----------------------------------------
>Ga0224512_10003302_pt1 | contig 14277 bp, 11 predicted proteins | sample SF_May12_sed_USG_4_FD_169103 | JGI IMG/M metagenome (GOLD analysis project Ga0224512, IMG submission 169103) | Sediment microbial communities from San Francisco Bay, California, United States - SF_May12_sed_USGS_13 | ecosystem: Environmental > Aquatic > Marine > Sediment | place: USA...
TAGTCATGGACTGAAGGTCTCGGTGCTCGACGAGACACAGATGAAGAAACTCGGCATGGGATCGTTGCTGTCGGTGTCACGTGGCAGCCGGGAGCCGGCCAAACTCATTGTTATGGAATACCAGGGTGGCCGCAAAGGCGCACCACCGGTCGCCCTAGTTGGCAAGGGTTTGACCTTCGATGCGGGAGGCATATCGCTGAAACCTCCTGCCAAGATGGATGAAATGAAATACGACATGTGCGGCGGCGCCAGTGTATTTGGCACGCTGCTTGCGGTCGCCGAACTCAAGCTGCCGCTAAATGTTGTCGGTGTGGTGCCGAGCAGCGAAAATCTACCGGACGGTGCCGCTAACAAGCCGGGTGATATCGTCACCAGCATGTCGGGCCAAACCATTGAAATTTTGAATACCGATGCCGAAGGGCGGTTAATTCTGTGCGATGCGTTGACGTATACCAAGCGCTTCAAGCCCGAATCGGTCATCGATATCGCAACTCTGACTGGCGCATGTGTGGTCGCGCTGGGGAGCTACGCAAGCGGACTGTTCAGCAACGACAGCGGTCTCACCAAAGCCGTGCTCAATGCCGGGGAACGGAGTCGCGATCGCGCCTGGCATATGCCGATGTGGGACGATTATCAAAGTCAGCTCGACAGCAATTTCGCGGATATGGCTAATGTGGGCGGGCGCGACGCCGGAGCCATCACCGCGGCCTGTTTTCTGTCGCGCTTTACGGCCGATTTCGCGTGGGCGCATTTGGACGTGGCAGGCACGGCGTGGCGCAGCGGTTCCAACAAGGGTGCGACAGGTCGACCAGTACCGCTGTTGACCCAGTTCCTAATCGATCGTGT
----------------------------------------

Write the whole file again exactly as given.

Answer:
>Ga0224512_10003302_pt1 | contig 14277 bp, 11 predicted proteins | sample SF_May12_sed_USG_4_FD_169103 | JGI IMG/M metagenome (GOLD analysis project Ga0224512, IMG submission 169103) | Sediment microbial communities from San Francisco Bay, California, United States - SF_May12_sed_USGS_13 | ecosystem: Environmental > Aquatic > Marine > Sediment | place: USA...
TAGTCATGGACTGAAGGTCTCGGTGCTCGACGAGACACAGATGAAGAAACTCGGCATGGGATCGTTGCTGTCGGTGTCACGTGGCAGCCGGGAGCCGGCCAAACTCATTGTTATGGAATACCAGGGTGGCCGCAAAGGCGCACCACCGGTCGCCCTAGTTGGCAAGGGTTTGACCTTCGATGCGGGAGGCATATCGCTGAAACCTCCTGCCAAGATGGATGAAATGAAATACGACATGTGCGGCGGCGCCAGTGTATTTGGCACGCTGCTTGCGGTCGCCGAACTCAAGCTGCCGCTAAATGTTGTCGGTGTGGTGCCGAGCAGCGAAAATCTACCGGACGGTGCCGCTAACAAGCCGGGTGATATCGTCACCAGCATGTCGGGCCAAACCATTGAAATTTTGAATACCGATGCCGAAGGGCGGTTAATTCTGTGCGATGCGTTGACGTATACCAAGCGCTTCAAGCCCGAATCGGTCATCGATATCGCAACTCTGACTGGCGCATGTGTGGTCGCGCTGGGGAGCTACGCAAGCGGACTGTTCAGCAACGACAGCGGTCTCACCAAAGCCGTGCTCAATGCCGGGGAACGGAGTCGCGATCGCGCCTGGCATATGCCGATGTGGGACGATTATCAAAGTCAGCTCGACAGCAATTTCGCGGATATGGCTAATGTGGGCGGGCGCGACGCCGGAGCCATCACCGCGGCCTGTTTTCTGTCGCGCTTTACGGCCGATTTCGCGTGGGCGCATTTGGACGTGGCAGGCACGGCGTGGCGCAGCGGTTCCAACAAGGGTGCGACAGGTCGACCAGTACCGCTGTTGACCCAGTTCCTAATCGATCGTGT